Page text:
To fight loneliness, spend money on experiences not stuff

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Spending your money on experiences can boost social connection and combat loneliness more than spending it on material things, a new study suggests.

Last year, US Surgeon General Vivek H. Murthy released an advisory that described loneliness and isolation as a national epidemic, with health consequences that rival those associated with cigarette smoking and obesity.

To help address this pervasive isolation, Murthy’s office challenged Americans to find and act on ways to strengthen their social connections.

The new research suggests one effective method of doing this: spending money on experiences rather than material goods.

Kumar’s prior research showed that paying to attend concerts, eat at restaurants, or travel the world tends to be far more satisfying to consumers than buying a new car or fancy clothes. This time, he and his colleagues focused on a different consequence of experiential purchases: how they affect feelings of social connection.

“What this work suggests is that we might actually be able to build social capital from what we buy,” Kumar says. “That, in turn, could lead to more health and happiness.”

In seven varied experiments—with psychologists Thomas Mann of Harvard University and Thomas Gilovich of Cornell University—Kumar surveyed more than 1,400 participants about their feelings of social connection after making experiential and material purchases.

The experiments found, that compared with material ones, experience purchases:

1. Boost feelings of similarity

Participants rated their feelings of similarity to someone else who had made the same purchase, on an ascending scale from 1 to 9. In several separate experiments, they consistently rated those feelings significantly higher for experiential purchases than for material ones: up to 1.51 points higher. They also felt greater senses of connection and kinship.

“You feel a significantly stronger sense of connectedness when you find out that you just saw the same band in concert, than when you learn you have the same shoes as someone else,” Kumar says.

2. Are more tied to identity

One reason for stronger feelings of connection is that experiences are a bigger part of a person’s identity than material possessions. On a similar scale, participants rated at an average 7.21 their sense that experiential purchases constitute part of who they are. They rated material purchases only 5.92.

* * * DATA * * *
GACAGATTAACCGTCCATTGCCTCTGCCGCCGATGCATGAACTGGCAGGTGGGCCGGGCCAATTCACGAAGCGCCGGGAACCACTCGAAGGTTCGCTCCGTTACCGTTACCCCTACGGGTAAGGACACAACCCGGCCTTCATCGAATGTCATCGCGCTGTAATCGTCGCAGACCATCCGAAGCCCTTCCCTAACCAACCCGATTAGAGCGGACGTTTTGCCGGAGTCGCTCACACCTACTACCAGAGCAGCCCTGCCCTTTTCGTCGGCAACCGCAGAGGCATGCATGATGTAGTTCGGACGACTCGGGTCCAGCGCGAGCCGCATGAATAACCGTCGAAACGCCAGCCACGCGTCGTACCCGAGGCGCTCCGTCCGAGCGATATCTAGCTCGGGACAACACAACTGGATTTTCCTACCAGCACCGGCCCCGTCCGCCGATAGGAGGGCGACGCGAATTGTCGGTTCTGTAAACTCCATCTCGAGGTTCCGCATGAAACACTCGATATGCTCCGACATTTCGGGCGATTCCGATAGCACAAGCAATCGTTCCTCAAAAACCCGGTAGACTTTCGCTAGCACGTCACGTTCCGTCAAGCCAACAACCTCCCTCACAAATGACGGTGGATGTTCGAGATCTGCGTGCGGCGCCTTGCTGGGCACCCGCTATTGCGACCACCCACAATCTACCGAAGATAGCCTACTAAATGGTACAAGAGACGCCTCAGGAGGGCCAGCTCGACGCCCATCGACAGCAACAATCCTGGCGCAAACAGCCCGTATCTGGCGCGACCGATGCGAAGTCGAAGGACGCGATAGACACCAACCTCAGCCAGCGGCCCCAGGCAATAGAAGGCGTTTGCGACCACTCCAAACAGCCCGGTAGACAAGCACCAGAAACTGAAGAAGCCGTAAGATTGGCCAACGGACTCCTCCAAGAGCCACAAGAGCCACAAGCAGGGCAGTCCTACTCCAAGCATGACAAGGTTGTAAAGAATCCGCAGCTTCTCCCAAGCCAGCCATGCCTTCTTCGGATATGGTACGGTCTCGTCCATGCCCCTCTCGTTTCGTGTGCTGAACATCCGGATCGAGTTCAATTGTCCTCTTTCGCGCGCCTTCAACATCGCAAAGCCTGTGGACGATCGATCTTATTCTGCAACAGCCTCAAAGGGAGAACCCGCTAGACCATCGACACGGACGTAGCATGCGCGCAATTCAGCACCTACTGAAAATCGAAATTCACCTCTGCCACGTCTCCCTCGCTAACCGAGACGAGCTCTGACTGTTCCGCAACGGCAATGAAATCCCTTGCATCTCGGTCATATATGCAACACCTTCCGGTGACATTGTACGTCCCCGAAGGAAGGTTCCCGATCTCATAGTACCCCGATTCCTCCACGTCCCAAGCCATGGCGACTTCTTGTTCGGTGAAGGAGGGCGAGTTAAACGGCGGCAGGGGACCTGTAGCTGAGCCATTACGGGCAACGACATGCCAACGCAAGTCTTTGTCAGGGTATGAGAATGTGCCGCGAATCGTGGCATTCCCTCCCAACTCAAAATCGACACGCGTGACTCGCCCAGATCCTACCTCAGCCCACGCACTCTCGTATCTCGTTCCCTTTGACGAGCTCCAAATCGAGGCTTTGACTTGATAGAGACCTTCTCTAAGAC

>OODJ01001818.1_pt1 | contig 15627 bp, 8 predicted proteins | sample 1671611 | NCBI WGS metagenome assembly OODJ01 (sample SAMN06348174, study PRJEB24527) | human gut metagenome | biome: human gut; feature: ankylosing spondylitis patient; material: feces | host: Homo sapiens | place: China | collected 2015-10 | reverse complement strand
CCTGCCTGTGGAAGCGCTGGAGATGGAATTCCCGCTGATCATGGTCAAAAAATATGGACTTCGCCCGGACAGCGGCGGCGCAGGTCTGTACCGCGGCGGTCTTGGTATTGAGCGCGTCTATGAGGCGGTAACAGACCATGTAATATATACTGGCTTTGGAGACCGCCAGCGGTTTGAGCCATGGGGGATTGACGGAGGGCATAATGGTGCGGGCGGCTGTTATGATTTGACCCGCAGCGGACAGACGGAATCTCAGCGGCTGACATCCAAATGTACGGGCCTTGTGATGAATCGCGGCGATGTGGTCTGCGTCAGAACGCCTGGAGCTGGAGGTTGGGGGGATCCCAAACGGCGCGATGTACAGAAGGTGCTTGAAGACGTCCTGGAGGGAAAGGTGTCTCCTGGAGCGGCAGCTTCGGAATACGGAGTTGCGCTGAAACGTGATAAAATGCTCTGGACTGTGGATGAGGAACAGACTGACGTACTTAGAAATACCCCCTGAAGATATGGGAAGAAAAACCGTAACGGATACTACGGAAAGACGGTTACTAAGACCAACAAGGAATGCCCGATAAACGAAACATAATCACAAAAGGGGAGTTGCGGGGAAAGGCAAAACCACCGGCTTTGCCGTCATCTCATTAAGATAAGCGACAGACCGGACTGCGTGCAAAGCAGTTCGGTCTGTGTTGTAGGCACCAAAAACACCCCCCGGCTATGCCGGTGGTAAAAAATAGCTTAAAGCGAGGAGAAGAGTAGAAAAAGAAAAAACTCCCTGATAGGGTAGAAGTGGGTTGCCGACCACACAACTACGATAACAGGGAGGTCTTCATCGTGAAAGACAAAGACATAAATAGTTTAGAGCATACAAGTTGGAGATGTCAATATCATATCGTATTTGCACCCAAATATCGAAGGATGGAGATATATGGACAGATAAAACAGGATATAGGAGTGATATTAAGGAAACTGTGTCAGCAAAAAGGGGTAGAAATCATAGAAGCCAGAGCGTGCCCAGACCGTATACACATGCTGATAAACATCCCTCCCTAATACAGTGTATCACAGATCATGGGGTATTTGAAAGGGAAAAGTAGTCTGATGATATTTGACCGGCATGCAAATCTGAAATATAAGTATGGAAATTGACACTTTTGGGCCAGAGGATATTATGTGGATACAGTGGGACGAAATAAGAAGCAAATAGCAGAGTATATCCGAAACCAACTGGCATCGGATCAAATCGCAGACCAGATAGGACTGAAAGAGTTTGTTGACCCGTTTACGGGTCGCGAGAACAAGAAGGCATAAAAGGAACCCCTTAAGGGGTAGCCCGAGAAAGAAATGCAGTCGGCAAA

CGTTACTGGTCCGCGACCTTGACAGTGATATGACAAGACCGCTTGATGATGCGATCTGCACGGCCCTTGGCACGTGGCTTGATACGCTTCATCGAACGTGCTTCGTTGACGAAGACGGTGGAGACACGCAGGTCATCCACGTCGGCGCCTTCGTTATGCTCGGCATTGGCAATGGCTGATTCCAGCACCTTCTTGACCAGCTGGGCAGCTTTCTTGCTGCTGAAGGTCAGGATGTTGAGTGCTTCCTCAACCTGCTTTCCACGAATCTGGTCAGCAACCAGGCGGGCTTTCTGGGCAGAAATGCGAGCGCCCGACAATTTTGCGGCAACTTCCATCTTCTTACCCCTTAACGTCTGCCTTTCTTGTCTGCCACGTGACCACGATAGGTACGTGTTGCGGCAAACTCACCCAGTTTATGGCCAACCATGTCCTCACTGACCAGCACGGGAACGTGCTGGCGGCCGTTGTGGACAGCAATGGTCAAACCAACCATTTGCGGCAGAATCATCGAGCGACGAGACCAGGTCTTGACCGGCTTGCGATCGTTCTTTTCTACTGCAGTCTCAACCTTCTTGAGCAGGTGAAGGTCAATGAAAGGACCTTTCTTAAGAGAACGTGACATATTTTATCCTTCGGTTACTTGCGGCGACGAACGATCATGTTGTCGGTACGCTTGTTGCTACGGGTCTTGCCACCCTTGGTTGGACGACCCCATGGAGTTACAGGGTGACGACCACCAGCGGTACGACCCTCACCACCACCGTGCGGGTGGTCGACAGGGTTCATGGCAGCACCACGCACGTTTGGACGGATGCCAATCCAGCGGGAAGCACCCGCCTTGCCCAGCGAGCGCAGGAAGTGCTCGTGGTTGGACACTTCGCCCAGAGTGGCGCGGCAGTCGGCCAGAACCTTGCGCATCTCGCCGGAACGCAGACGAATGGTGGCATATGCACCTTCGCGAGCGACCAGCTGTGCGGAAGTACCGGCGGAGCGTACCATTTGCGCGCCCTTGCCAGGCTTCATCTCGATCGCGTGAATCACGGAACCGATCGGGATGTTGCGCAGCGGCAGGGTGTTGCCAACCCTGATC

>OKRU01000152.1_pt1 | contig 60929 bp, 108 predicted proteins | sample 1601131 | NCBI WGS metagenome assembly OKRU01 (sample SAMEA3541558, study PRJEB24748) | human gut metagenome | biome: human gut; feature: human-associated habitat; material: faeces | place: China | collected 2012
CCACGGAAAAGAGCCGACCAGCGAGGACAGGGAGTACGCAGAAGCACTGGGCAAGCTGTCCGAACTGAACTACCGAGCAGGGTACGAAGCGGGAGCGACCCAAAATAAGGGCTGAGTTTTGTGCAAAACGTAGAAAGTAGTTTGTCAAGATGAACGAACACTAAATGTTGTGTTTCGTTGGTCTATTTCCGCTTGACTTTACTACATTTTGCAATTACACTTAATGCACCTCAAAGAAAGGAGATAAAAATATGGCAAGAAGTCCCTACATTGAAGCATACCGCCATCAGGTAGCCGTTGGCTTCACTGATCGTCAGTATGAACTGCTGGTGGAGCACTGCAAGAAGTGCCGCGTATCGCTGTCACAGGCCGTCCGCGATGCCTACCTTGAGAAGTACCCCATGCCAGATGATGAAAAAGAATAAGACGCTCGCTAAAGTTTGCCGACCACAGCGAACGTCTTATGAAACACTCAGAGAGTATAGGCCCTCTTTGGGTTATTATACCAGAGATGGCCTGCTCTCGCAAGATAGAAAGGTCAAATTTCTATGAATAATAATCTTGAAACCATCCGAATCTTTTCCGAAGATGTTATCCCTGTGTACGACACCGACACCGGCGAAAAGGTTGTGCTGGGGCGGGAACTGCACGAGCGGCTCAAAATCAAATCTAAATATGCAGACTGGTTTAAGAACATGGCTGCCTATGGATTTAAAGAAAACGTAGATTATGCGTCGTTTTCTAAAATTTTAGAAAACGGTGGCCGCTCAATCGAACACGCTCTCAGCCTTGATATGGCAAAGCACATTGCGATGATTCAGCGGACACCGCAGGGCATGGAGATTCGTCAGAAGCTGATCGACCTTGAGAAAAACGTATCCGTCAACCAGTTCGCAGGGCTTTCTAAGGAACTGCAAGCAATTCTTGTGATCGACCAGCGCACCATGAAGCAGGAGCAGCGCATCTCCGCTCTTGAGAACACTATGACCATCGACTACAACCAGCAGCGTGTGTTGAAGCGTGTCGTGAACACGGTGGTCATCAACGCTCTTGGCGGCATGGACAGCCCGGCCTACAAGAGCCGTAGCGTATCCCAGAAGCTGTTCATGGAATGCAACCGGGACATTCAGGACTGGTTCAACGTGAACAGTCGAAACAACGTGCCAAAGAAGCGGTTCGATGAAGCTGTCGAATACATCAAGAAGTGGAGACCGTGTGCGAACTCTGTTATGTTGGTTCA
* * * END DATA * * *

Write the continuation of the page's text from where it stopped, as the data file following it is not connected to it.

“All of our buying habits are, to some extent, part of who we are, and they can connect us to other people,” Kumar says. “But that’s much more likely to be true of experiences we buy than material items we buy.”

3. Are less tied to envy

Even when the other person consumes a similar but superior version of the same purchase, experiential purchases bring a greater sense of connection than material ones do.

As an example, Kumar cites two people who attend the same baseball game, with one sitting in the nosebleed section and the other in a private box. Despite that difference, the two people are likely to feel a stronger sense of kinship than when they notice they are wearing the same kind of shoes.

It might seem obvious that experiential purchases would boost social connection, since people usually attend concerts or travel for leisure in the company of others. But Kumar says they increase feelings of connectedness not just to friends, but to people in general.

In two experiments, participants felt a greater “sense of connection to humanity” after reflecting on experiential purchases than on material purchases, Kumar says. In contrast, thinking about material purchases left them “unusually disinclined” to pursue social connection in general.

While the team’s findings are most relevant to individual consumers and policymakers who are looking to boost health and happiness, Kumar says there are also interesting potential practical implications for businesses. One is that companies should consider highlighting experiential aspects of the material goods they’re selling.

“That would likely enhance consumers’ feelings of social connection and drive longer-term satisfaction,” he says. “That can be important for things like customer retention and brand loyalty.”

The study appears in the journal Behavioral Decision Making

Source: UT Austin